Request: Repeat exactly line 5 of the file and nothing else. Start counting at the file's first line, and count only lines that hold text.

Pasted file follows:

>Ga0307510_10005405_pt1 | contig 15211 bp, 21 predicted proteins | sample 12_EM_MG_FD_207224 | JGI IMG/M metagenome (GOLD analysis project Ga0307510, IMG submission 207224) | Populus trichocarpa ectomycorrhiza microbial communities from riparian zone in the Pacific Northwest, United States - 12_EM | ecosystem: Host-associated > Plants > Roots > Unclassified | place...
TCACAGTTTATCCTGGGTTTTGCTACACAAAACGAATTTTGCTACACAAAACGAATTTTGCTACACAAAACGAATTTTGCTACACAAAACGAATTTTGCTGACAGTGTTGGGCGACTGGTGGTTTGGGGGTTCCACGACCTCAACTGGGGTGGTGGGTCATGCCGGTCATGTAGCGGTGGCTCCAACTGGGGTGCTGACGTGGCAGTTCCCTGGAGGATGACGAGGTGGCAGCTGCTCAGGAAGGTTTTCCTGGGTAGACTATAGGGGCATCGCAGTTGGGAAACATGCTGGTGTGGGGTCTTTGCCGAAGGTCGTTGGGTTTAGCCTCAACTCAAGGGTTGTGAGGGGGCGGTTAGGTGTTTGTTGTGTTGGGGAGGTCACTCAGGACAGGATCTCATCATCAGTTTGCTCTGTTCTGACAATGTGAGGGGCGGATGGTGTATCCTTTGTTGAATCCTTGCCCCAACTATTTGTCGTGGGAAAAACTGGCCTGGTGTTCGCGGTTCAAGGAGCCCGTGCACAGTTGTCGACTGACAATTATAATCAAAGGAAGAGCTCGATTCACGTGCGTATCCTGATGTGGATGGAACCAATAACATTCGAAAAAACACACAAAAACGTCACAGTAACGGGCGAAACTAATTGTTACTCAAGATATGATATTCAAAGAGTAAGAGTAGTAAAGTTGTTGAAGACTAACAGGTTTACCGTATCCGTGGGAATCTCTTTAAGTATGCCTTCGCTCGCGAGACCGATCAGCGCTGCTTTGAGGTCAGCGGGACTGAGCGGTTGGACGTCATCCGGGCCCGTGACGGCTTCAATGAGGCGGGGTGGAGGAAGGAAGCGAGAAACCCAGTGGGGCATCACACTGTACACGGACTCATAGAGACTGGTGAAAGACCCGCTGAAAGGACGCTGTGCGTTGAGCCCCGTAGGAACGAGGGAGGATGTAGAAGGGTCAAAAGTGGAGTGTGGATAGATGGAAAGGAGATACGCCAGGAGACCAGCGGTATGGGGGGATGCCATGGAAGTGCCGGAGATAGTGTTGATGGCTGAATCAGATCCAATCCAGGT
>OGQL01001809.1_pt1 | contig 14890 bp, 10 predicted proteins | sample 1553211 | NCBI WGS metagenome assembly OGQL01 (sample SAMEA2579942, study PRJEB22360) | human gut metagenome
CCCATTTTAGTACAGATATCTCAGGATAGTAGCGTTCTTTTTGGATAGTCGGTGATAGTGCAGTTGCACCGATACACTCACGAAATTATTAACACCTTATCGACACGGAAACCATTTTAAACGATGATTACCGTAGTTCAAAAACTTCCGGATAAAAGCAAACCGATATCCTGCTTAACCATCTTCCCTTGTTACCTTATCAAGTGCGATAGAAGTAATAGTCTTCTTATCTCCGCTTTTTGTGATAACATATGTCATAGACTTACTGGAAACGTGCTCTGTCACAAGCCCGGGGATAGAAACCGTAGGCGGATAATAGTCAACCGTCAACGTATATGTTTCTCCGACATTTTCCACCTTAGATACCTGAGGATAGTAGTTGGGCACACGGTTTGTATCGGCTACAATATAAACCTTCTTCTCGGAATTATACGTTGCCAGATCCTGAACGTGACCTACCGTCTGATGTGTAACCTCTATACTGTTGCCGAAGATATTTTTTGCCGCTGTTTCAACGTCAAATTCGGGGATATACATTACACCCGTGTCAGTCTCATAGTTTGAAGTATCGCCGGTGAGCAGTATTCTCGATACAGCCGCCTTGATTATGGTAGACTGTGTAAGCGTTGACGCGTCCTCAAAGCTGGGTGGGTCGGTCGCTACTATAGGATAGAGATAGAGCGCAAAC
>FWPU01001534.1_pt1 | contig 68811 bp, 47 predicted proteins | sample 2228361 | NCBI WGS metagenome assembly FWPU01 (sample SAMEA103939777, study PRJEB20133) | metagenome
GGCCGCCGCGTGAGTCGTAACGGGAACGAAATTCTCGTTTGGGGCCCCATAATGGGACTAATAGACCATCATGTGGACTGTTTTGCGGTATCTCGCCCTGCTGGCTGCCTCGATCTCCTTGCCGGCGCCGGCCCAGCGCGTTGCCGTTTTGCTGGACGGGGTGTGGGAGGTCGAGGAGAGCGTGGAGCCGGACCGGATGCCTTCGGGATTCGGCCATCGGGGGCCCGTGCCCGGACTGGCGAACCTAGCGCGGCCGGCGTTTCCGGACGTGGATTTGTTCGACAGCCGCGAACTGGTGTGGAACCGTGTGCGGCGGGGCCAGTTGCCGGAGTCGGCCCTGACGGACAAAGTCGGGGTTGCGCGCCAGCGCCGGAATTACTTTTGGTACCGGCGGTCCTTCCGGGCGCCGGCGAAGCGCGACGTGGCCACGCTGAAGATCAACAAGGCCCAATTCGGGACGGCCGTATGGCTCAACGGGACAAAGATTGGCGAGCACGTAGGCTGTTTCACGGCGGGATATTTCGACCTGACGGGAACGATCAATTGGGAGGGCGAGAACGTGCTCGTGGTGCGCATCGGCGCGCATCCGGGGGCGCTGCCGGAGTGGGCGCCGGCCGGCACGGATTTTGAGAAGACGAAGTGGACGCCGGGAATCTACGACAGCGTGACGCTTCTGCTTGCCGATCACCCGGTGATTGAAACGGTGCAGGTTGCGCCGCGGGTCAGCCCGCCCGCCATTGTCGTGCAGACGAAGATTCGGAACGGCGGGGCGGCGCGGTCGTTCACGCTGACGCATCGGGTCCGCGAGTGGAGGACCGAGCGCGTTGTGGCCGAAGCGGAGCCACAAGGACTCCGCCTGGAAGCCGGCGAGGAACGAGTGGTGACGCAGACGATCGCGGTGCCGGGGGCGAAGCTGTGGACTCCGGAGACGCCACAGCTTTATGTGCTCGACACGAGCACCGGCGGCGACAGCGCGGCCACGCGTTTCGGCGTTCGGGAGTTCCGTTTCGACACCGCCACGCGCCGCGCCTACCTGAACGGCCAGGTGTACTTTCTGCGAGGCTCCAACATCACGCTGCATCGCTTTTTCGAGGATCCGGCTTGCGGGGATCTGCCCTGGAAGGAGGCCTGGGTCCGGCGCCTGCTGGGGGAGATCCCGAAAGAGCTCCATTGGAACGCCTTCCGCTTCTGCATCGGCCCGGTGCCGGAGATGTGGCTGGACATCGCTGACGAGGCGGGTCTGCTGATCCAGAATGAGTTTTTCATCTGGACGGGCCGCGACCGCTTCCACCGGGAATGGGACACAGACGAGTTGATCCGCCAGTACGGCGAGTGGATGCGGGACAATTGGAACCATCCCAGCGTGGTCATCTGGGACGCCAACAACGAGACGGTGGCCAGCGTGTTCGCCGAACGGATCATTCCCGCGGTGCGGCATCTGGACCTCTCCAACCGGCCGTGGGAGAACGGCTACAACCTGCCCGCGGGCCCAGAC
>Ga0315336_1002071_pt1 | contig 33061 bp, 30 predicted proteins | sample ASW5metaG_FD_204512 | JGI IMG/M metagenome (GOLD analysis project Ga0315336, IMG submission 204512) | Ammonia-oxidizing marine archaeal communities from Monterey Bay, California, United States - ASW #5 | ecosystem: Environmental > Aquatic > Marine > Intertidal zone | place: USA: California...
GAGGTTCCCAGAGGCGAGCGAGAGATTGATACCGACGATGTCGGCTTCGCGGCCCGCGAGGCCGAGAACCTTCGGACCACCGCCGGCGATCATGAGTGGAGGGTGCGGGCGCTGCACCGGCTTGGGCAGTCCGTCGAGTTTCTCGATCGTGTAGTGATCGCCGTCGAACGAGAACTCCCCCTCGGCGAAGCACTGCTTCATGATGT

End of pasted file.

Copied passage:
>FWPU01001534.1_pt1 | contig 68811 bp, 47 predicted proteins | sample 2228361 | NCBI WGS metagenome assembly FWPU01 (sample SAMEA103939777, study PRJEB20133) | metagenome